Photo: World Rugby / Caroline Deegan of Cayman Photography
Having recently retired from her international playing career, 32-year-old British-born Shaunagh Brown is now setting her sights on rugby in the Cayman Islands.
With Brown’s last test match at the World Cup Final in November, Shaunagh has started 2023 with a fresh chapter and a new challenge in the form of rugby development in the Cayman.
As the newly-appointed Female Rugby Development Officer, the former Harlequins and England Prop brings a wealth of experience to the role. She will be using her talents to take the sport into local schools to increase the awareness of rugby in the Cayman Islands, particularly amongst young girls.
Because her father is Jamaican, Brown is no stranger to Caribbean culture, and she is keen to return to her roots to give something back to the sport that has given her so much. Shaunagh says she wants to inspire not only the next generation of players in the region, but also encourage a more diverse ‘new generation’ of people to join the global rugby community.
Where it all Began
Before taking up rugby, a young Shaunagh was already a keen sportsperson and involved in high level athletics disciplines such as the hammer throw, shot put, and discus.
“I competed at the highest-level bar at the Olympics,” she says. “I also went to the World Youth Championships, World Junior Championships, European Junior Championships, European Under 23 Championships, Commonwealth Youth Games, and the Commonwealth Senior Games before retiring in 2014.”
Armed with a strong foundation of being able to catch and throw, as well as with elite training experience and the motivation to push herself to another level, she decided to give rugby a try.
“I started playing rugby at 25-years-old and played all of my rugby in England, aside from international touring,” she says. “I started off just with my local club, then went on to play six years for the Harlequins, and I was also lucky enough to play five years for England.”
Shaunagh says that for her, the attraction to rugby was very much the physical aspect of the sport.
“I love the contact element of rugby,” she says. “I love how it allows me as a woman, and women in general, to actively be more aggressive. There are not many spaces in society for women where we are told to hit harder, run faster, and be more physical. Often as we are growing up, little girls are told not to be too rough and to play nicely, whereas in rugby you are pushed to go harder – I love it. That is what brought me to the game, and that is what keeps me here.”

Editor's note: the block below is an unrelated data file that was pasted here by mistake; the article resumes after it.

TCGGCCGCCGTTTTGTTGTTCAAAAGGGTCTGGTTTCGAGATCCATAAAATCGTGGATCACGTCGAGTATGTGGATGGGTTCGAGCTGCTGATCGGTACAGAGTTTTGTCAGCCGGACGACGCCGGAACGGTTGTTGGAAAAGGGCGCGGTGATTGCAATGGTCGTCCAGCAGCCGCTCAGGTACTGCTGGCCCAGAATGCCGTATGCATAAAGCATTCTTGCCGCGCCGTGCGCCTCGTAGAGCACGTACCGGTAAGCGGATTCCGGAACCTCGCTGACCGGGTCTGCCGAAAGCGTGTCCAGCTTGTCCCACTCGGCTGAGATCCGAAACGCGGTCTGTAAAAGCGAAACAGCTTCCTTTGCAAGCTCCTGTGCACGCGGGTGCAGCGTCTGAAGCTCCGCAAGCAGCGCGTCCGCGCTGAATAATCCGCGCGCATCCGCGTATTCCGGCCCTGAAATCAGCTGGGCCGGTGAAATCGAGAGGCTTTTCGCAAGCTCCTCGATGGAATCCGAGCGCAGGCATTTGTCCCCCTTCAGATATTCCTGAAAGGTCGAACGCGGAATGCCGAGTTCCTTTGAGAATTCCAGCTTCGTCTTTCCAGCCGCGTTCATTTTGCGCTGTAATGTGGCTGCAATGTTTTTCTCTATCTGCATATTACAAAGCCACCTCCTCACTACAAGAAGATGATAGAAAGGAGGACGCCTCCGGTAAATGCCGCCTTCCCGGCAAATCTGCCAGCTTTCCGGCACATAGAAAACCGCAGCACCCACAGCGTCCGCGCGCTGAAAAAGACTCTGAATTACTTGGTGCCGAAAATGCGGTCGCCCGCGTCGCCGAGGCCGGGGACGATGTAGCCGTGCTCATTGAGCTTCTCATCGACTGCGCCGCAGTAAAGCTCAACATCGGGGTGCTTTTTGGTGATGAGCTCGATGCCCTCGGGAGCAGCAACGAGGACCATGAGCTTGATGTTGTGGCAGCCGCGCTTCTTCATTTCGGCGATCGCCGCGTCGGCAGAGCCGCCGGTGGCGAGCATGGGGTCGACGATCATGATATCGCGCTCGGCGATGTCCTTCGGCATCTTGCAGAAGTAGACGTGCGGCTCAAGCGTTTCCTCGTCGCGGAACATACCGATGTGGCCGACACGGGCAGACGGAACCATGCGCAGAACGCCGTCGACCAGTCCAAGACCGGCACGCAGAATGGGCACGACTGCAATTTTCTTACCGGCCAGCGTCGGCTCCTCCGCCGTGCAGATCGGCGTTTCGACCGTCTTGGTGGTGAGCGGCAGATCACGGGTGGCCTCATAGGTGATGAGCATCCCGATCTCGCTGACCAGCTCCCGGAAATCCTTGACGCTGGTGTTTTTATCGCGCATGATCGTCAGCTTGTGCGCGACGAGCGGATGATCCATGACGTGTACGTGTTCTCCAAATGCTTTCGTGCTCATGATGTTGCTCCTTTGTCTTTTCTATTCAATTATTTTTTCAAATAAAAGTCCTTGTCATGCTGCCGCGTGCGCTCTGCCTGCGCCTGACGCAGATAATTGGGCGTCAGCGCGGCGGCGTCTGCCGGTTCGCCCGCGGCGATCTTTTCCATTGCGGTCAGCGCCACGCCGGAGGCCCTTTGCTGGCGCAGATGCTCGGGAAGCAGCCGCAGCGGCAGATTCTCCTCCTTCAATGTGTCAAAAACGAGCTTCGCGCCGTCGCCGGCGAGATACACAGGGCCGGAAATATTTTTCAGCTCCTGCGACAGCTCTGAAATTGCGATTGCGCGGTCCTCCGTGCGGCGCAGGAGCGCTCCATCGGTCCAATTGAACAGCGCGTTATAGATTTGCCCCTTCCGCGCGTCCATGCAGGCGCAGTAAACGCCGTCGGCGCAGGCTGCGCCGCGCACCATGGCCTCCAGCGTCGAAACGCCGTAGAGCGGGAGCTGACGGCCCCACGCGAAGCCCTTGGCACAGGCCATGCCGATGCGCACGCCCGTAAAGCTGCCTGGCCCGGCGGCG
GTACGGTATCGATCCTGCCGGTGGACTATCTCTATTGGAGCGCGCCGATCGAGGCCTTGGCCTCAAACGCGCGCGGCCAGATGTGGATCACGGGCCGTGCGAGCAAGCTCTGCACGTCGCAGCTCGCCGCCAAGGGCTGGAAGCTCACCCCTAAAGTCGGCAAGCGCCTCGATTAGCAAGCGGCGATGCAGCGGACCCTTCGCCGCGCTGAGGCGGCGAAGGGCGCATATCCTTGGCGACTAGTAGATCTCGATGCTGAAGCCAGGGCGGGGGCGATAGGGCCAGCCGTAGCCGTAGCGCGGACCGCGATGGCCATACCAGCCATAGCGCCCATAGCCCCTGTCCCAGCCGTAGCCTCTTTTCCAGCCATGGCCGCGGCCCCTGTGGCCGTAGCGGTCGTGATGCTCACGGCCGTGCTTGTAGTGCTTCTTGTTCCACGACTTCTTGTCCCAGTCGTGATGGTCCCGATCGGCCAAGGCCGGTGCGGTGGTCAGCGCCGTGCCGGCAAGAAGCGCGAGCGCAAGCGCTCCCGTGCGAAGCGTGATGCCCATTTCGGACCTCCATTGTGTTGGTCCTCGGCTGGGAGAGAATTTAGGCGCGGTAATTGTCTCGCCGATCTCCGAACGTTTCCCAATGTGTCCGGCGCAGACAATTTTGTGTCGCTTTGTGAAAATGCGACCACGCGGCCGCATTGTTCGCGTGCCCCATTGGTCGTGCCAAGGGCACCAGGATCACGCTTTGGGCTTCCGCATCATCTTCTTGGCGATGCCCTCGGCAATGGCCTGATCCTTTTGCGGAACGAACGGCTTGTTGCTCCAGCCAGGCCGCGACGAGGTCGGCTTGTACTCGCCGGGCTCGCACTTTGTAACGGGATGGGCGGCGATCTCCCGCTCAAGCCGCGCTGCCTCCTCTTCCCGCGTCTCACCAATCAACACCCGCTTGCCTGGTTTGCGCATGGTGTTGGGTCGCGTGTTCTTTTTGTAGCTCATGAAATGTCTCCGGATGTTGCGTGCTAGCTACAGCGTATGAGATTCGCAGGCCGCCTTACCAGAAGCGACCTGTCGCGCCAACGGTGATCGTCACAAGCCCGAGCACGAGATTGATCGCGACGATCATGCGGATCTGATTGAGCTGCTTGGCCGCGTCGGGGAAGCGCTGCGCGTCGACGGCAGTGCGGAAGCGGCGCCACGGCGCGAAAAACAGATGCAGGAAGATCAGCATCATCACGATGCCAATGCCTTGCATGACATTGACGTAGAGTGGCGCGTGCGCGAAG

The Next Chapter
Shaunagh was invited to begin this next chapter in her career by fellow English rugby expat and Coach for the women’s and girl’s programs in the Cayman Islands, Mercedes Foy.
And, after only two weeks into her new role, she has wasted no time settling in. Given that Brown’s father is of Caribbean heritage, she says she feels a strange familiarity with the culture of the Cayman Islands.
“I’ve come here, and I feel like I am with my people,” she says. “In the UK, sometimes I can feel a little bit different just with how I am as a person and how I live culturally. But I have come here, and just feel more at home so far than I do sometimes in the UK.
Much of her role as Female Rugby Development Officer will entail going into local schools and delivering Physical Education (PE) lessons including rugby to promote the sport more widely in the Cayman Islands, particularly to girls, from the ground up.
“I have jumped straight into the deep end and am ready to make a difference here,” she says. “It has been really rewarding already just to see the smiles on the girls’ faces. For a lot of these girls, it’s the first time they have ever even heard of rugby, let alone played it, so to be able to introduce them to this lifechanging sport is something I feel proud of.”
When asked about her vision for rugby in the Cayman Islands, Shaunagh says she wants to connect as many people as possible with the game of rugby, especially (but not limited to) women and girls.
“My goal in the Cayman Islands is to essentially not only get more young people playing rugby, but to get more of a mixture of people involved in the sport – a ‘new generation’,” she says. “There can be a bit of stereotype that rugby is just for expats, but I want to show people that it is definitely a game for local people as well and is for people from all different backgrounds.”
She says she wants to be a positive role model in the Cayman Islands, and to break down some of these preconceived notions to get rugby on the radar of people who may never have even considered that it might be for them.
“I want to remind people that anyone can play rugby,” she says. “You don’t have to look a certain way, or be from a certain area, and you don’t have to go to a certain school. Rugby is for everyone and there is no one size fits all. If I can show them that I’m a girl, I’m mixed race, I’m not from a posh school, I know this will connect with a lot of people and hopefully get them to feel like they can have a go at rugby too.
Brown is working intensively with the Cayman Islands for the next few months and hopes her involvement will see a significant shift in the development of the sport, both locally and within the wider region.